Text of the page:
FLAVA WORKS INC ANGEL BARRIOS v. CITY OF MIAMI FL CITY OF MIAMI CODE ENFORCEMENT BOARD

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United States Court of Appeals, Eleventh Circuit.

FLAVA WORKS, INC., a Florida corporation d.b.a. Cocodorm.com, ANGEL BARRIOS, Plaintiffs-Appellees, v. CITY OF MIAMI, FL, a Florida municipal corporation, CITY OF MIAMI, CODE ENFORCEMENT BOARD, Defendants-Appellants.

No. 09-11264 D.C. Docket No. 07-22370-CV-MGC

    Decided: June 25, 2010

Before PRYOR and FAY, Circuit Judges, and QUIST,* District Judge.

This appeal arises out of a zoning dispute between an online adult entertainment business and the City of Miami regarding the use of a privately owned residence.   Angel Barrios and Flava Works, Inc. seek to quash the Miami Code Enforcement Board's final administrative ruling that they were engaged in “adult entertainment” in an inappropriate zone and “illegally operating a business in a residential zone.”   Their lawsuit, brought in federal court, included a state law petition for writ of certiorari as well as constitutional claims.   On cross-motions for summary judgment, the district court granted the writ of certiorari, quashed the decision of Code Enforcement Board, and held that Flava Works was neither operating an adult entertainment establishment nor a business at the residence.   We reverse and render a partial judgment in favor of the City of Miami on the state law claim that Flava Works was operating a business at the residence.   We remand for further proceedings on the constitutional claims.

I. BACKGROUND

A. Factual Background

Flava Works, Inc. is a Florida corporation doing business as CocoDorm.com, which operates an internet-based website of the same name.   The CocoDorm website transmits images, via webcam, of the residents of 503 Northeast 27th Street, Miami, Florida, over the internet.   This residence, which is zoned multifamily high-density residential (R-4), is owned by Angel Barrios and leased to Flava Works, Inc. The persons residing at the 27th Street residence are independent contractors of Flava Works, and, in exchange for $1,200 per month plus free room and board, are expected to engage in sexual relations which are captured by the webcams located throughout the house.   Individual subscribers pay Flava Works, through the CocoDorm website, for access to live or recorded video feeds, including sexually explicit conduct, from the webcams in the 27th Street residence.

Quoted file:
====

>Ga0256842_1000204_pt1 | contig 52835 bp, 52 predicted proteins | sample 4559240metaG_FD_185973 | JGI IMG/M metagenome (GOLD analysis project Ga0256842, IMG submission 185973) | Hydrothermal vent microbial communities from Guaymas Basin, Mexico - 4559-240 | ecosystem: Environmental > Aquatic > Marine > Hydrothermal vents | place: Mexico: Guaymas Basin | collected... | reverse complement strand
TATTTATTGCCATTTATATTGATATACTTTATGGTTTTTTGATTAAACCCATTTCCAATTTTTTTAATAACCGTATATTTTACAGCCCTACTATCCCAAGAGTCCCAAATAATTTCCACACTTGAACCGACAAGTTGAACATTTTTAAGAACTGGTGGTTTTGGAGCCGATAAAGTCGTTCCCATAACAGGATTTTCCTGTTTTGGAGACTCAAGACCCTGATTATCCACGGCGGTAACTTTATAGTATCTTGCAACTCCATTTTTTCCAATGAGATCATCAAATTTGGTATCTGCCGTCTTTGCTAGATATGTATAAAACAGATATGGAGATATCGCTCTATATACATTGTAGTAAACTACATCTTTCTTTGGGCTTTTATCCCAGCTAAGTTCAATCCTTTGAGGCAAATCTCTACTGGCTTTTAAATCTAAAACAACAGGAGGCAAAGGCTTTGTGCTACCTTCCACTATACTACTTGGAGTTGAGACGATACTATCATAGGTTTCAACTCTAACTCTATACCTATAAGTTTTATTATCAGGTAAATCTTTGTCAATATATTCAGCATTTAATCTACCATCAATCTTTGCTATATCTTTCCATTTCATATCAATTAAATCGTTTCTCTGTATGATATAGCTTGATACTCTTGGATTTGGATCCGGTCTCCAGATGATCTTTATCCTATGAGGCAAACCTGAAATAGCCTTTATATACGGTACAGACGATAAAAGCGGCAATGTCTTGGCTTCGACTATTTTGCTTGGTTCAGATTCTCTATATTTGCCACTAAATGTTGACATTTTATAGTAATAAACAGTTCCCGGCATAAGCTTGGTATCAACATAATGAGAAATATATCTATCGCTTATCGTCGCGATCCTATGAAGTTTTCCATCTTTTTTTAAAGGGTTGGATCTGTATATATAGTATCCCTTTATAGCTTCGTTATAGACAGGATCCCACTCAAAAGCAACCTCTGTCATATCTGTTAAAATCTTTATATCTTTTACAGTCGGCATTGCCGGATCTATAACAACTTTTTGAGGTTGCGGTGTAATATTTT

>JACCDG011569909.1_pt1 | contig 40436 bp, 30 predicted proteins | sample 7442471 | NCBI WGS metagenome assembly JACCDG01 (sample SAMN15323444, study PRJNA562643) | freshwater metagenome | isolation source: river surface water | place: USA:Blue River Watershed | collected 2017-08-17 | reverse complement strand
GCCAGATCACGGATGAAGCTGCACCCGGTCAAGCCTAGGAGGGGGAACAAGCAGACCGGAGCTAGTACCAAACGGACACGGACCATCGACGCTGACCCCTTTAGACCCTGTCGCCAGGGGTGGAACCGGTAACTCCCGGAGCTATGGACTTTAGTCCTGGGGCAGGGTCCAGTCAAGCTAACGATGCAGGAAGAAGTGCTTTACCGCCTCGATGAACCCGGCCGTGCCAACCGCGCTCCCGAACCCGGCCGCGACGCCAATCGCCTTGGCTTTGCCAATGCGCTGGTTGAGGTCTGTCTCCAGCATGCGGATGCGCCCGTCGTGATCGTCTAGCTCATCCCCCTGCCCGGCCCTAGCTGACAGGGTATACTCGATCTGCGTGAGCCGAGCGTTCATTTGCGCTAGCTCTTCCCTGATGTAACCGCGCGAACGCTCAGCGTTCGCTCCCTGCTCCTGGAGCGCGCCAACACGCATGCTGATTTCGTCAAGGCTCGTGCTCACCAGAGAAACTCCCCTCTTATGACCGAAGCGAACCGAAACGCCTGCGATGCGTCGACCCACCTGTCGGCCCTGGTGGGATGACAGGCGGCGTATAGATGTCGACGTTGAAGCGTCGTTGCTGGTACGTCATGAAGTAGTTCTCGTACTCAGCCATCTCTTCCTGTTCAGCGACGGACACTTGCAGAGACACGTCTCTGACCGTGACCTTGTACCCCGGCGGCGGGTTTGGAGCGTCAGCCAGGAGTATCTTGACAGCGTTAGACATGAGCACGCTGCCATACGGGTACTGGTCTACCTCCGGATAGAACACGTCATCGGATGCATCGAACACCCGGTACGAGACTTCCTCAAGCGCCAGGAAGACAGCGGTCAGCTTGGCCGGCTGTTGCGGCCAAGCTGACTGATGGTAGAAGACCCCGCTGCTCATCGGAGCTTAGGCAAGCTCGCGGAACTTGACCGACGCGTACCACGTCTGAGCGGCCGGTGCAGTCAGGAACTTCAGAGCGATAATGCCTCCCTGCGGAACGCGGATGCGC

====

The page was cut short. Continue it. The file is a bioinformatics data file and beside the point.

Flava Works's principal place of business, as designated with the Florida Secretary of State, is 2610 North Miami Avenue, where the accounting and financial aspects of the business are conducted.   Flava Works holds city and county occupational licenses to operate a video and graphics business at this address.   In addition to distributing digital content through the internet, Flava Works distributes physical media, such as videos and magazines, to locations around the world.   The computer servers, which house the digital content and provide access to the CocoDorm website, are not located at either the 27th Street residence or the Miami Avenue office.

Flava Works does not disclose the location of the 27th Street residence on its website or in any of its videos or magazines.   None of the webcams are located outside of the residence and no external images of the home are broadcast over the internet.   Neither customers nor vendors ever physically go to the 27th Street residence.

B. Procedural Background

In June 2007, the City of Miami posted a notice of violation on the 27th Street residence, informing the owner, Angel Barrios, that Flava Works was, inter alia, engaged in adult entertainment not permitted in that zone and illegally operating a business in a residential zone.   The City of Miami Code Enforcement Board held several hearings and on August 13, 2007 found Barrios and Flava Works guilty of violating the following zoning ordinances:

-1537 Adult entertainment not permitted in C-1 zone property.